In today’s video, I’ll talk about being a programmer without learning testing. I received a question from a newbie programming telling that older programmers were saying things like “But how can you possibly say you’re a programmer if you don’t know nothing about testing?”
So, can you really become a programmer if you don’t know testing? For some of you that might not know, Software testing is an investigation conducted to provide stakeholders with information about the quality of the product or service under test. Software testing can also provide an objective, independent view of the software to allow the business to appreciate and understand the risks of software implementation.
So, should ALL software developers learn Q&A and testing? is it really necessary for your formation?
Transcript From Video:
John Sonmez: Hey, what’s up, John Sonmez from simpleprogrammer.com. I have a question about QA, quality assurance testing. I don’t answer too many questions about that. Sometimes I do answers about QA. You can check out this video on Is Manual Testing Important or whatever I called it and people get pissed off. I don’t think this one will piss too many people off, but it’s a good question, right?
Basically I’m not going to read the whole email but this question is from Adam and he basically wants to know, as a software developer, he’s just getting into software development, just learning software development and some of his friends, probably mean well, experienced software developers are telling him, “Oh wait a minute dude, you can’t just get into software development. You’ve got to learn about testing, you got to learn about QA. You need to learn all that stuff as well.” He’s going through and taking some courses on PluralSight which by the way if you haven’t checked out my PluralSight courses you can check them out right here. If you’re on a mobile, of course, the link will be below because annotations don’t work.
Anyway, he’s checking out PluralSight courses on test driven development and he’s feeling overwhelmed and he’s not sure whether or not to take this advice. I think your instincts are right on here in that you don’t want to get overwhelmed here. Maybe this isn’t so, so important.
Now, before everyone gets all butt-hurt about this, let me just lay this out here. Quality assurance is important. Testing is important in general and it is important for software developers to know something about it, but they don’t need to have an in-depth study or a deep detailed study. When you’re trying to learn software development, you need to know a little bit about everything. You’ve got to have a specialty and you want to go deep on some things, but as a well-rounded software developer you’re going to want to know a little bit about QA and testing, you’re going to want to know a little bit about dev ops and how build systems work and source control. You’re going to want to know a little bit about databases and IT, operations stuff. You’re going to want to know a little bit, but you can’t learn all that. You can’t be a master of everything. You can’t do it all. That’s one thing that you’ve got to figure out pretty quickly.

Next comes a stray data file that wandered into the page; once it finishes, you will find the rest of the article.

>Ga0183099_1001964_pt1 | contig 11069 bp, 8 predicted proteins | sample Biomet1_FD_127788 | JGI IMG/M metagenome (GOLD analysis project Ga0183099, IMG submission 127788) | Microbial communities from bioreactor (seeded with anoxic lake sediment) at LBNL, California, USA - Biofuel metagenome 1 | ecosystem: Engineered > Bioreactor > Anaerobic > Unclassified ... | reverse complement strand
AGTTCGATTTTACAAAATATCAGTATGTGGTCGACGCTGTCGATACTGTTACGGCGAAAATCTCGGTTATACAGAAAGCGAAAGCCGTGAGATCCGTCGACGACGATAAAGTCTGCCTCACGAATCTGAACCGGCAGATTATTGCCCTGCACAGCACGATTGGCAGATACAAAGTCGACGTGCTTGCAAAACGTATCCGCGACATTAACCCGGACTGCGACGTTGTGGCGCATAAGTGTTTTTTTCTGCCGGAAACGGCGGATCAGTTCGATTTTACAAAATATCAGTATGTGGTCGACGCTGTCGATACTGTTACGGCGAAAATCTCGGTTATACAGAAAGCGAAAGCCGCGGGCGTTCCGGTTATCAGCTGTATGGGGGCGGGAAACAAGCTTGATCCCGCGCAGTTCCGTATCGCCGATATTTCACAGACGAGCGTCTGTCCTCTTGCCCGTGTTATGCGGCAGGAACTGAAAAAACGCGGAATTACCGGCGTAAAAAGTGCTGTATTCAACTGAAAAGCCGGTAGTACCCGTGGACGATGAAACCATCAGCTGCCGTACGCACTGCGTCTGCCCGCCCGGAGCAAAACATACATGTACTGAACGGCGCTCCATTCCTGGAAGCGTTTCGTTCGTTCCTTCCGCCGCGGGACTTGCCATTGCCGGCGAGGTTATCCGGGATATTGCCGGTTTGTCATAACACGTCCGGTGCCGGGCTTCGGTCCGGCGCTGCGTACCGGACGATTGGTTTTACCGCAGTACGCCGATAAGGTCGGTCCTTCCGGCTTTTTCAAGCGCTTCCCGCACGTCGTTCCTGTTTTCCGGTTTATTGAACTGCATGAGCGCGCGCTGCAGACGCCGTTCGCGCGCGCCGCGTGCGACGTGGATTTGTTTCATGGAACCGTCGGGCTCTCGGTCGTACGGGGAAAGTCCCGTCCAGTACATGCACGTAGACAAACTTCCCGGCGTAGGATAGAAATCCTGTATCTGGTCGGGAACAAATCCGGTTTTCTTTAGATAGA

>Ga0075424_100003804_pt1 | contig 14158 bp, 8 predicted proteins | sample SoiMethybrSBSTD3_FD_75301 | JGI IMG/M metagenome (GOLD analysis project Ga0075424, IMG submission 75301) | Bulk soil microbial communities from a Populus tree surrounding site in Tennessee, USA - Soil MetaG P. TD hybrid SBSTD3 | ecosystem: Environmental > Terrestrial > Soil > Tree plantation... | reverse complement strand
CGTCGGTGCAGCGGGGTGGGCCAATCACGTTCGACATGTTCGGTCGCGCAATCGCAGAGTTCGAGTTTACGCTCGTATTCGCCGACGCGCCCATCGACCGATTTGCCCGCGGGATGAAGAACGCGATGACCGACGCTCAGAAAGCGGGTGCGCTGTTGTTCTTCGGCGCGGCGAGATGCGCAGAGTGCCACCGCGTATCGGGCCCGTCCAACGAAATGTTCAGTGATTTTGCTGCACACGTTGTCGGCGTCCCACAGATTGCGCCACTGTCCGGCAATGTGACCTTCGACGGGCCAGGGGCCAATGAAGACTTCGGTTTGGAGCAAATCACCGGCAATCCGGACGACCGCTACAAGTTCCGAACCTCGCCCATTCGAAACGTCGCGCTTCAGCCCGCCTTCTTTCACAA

Here’s what I would suggest. Get a book on testing. There’s a book that I recommend. I can’t think of the name of it right now, but I’ll put a placeholder here. I’ll put the link, you’ll see it here by the time we go through editing and this video comes out, but I’ll give you the book here. It’s one of the classic books and it kind of has a good overview of all of the testing and QA. Just get that in your head and you understand the process.
There is one thing that I would point out that I think is kind of important to understand which is that test-driven development is not the same thing as quality assurance or testing. Test driven development if you go through the whole old school software development waterfall methodology and requirements, it’s basically an appraisal activity. If you’re learning about software development lifecycle, appraisal activity is where unit testing comes and test driven development is because you’re actually, when you’re doing unit testing or when you’re doing test driven development you’re not actually really testing anything. What you’re doing is you’re clearly defining requirements and you’re creating a very unambiguous set of requirements because either the test passes or it fails and you’re finding that out right then. You’re not writing unit test or doing test driven development and discovering bugs, discovering problems, you’re preventing problems from going into the system whereas QA, traditional QA happens towards the end of the process.
Anyway, the good news is you don’t need to know everything about QA testing. The bad news is you do need to know something about it. Do a cursory study. Make sure that you understand the basic concepts, that you understand how QA is going to test your things, some of the terminology like black box and light box testing and boundary conditions, the very basics so that you understand that and understand how defects get filed in that process so that you can work on a team effectively. You don’t want to come into the work environment and not know anything about QA or testing and not know how to work effectively. I think that’s important but don’t get too overwhelmed. This is one of the things too hat you’re going to find is experienced developers are going to—they forget what it’s like to be a beginner. They’re going to go back and they’re going to tell you, “Oh you’ve got to learn this. You got to learn that.” They’re going to make you feel overwhelmed. They mean well. It’s just that they’re debating the higher level things because they’re beyond that point. Don’t let that get you down. Just keep going and keep learning and you’ll get there.
Anyway, hopefully that answers your question. If you like this video, if you haven’t subscribed already, subscribe to the channel. I’ll talk to you next time. Take care.